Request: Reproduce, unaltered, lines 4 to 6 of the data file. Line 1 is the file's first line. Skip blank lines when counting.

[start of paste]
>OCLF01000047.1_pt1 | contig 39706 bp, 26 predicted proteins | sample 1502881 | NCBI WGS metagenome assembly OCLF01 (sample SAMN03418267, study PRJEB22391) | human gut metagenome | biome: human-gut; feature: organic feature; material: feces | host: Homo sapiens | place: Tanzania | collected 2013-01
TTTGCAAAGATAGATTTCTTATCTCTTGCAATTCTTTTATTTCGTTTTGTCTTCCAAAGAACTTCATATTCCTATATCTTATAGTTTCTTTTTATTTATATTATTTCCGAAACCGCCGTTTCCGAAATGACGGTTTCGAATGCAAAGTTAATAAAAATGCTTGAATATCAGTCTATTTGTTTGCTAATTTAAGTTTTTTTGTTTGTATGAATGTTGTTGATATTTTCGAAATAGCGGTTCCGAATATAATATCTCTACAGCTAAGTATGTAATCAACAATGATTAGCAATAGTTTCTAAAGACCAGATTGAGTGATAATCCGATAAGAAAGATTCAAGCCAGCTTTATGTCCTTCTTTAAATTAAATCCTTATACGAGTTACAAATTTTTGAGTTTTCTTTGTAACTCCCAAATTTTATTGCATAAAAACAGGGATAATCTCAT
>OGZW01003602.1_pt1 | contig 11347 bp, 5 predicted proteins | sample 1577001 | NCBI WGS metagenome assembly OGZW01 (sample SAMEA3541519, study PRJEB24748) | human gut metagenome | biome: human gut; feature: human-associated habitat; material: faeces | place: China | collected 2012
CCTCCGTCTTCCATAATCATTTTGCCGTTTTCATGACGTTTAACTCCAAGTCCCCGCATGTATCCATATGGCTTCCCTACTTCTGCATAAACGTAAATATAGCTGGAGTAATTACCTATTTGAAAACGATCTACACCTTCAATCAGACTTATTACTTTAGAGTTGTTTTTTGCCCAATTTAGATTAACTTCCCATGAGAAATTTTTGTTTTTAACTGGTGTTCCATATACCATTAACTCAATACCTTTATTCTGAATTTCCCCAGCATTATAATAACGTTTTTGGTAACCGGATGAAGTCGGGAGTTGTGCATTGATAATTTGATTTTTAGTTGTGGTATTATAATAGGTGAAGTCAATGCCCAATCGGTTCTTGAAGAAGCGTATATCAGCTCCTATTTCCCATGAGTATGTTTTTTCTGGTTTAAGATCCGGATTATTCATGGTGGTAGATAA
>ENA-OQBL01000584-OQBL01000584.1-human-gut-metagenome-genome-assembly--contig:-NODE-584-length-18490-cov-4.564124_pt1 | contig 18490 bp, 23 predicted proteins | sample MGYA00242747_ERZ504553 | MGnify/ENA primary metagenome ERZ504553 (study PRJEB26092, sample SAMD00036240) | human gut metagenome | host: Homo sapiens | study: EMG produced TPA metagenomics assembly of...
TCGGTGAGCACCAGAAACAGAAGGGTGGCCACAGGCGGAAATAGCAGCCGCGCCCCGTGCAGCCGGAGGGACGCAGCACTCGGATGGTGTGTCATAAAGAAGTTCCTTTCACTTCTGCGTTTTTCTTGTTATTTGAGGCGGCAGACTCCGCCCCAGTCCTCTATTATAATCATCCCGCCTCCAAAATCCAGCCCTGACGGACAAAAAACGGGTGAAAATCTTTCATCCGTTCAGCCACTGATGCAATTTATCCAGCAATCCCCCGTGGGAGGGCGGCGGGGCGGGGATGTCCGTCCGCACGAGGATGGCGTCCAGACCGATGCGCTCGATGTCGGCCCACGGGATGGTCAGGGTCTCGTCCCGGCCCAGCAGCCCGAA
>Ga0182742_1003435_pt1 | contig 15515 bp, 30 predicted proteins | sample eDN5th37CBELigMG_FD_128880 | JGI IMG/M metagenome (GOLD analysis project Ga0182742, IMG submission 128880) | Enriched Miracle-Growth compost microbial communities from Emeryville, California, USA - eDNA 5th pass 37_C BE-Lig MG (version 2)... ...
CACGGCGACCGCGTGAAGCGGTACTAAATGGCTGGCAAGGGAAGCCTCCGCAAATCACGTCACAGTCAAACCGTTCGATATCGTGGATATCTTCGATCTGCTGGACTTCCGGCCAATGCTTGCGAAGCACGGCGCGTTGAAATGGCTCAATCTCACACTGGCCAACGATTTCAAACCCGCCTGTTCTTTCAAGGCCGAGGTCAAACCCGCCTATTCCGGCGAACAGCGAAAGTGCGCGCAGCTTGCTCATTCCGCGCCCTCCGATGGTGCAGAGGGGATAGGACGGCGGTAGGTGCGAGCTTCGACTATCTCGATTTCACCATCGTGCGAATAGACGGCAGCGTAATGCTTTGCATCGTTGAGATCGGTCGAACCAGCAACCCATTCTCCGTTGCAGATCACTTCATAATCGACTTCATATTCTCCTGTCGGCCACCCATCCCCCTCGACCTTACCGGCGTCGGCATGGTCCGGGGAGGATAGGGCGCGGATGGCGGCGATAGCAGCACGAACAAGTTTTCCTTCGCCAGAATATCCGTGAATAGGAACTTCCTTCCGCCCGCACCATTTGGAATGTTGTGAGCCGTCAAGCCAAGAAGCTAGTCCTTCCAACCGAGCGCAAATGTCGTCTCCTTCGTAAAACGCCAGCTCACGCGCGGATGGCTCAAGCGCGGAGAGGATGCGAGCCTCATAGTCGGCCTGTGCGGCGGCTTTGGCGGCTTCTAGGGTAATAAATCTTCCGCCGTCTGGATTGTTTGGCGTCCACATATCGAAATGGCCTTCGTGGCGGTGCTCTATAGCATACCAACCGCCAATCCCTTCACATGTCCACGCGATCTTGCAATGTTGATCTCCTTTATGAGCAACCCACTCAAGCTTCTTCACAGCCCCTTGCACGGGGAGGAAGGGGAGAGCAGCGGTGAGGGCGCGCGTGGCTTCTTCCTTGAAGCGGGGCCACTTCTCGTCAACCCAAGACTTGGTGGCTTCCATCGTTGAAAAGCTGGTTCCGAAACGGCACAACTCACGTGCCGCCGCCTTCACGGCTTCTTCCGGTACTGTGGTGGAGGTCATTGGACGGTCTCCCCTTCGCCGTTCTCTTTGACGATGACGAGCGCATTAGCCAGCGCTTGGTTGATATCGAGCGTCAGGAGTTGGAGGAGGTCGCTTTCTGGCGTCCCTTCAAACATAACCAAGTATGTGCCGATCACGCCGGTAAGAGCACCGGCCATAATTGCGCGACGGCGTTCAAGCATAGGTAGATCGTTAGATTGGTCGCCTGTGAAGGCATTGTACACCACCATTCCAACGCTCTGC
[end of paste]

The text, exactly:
CCTCCGTCTTCCATAATCATTTTGCCGTTTTCATGACGTTTAACTCCAAGTCCCCGCATGTATCCATATGGCTTCCCTACTTCTGCATAAACGTAAATATAGCTGGAGTAATTACCTATTTGAAAACGATCTACACCTTCAATCAGACTTATTACTTTAGAGTTGTTTTTTGCCCAATTTAGATTAACTTCCCATGAGAAATTTTTGTTTTTAACTGGTGTTCCATATACCATTAACTCAATACCTTTATTCTGAATTTCCCCAGCATTATAATAACGTTTTTGGTAACCGGATGAAGTCGGGAGTTGTGCATTGATAATTTGATTTTTAGTTGTGGTATTATAATAGGTGAAGTCAATGCCCAATCGGTTCTTGAAGAAGCGTATATCAGCTCCTATTTCCCATGAGTATGTTTTTTCTGGTTTAAGATCCGGATTATTCATGGTGGTAGATAA
>ENA-OQBL01000584-OQBL01000584.1-human-gut-metagenome-genome-assembly--contig:-NODE-584-length-18490-cov-4.564124_pt1 | contig 18490 bp, 23 predicted proteins | sample MGYA00242747_ERZ504553 | MGnify/ENA primary metagenome ERZ504553 (study PRJEB26092, sample SAMD00036240) | human gut metagenome | host: Homo sapiens | study: EMG produced TPA metagenomics assembly of...
TCGGTGAGCACCAGAAACAGAAGGGTGGCCACAGGCGGAAATAGCAGCCGCGCCCCGTGCAGCCGGAGGGACGCAGCACTCGGATGGTGTGTCATAAAGAAGTTCCTTTCACTTCTGCGTTTTTCTTGTTATTTGAGGCGGCAGACTCCGCCCCAGTCCTCTATTATAATCATCCCGCCTCCAAAATCCAGCCCTGACGGACAAAAAACGGGTGAAAATCTTTCATCCGTTCAGCCACTGATGCAATTTATCCAGCAATCCCCCGTGGGAGGGCGGCGGGGCGGGGATGTCCGTCCGCACGAGGATGGCGTCCAGACCGATGCGCTCGATGTCGGCCCACGGGATGGTCAGGGTCTCGTCCCGGCCCAGCAGCCCGAA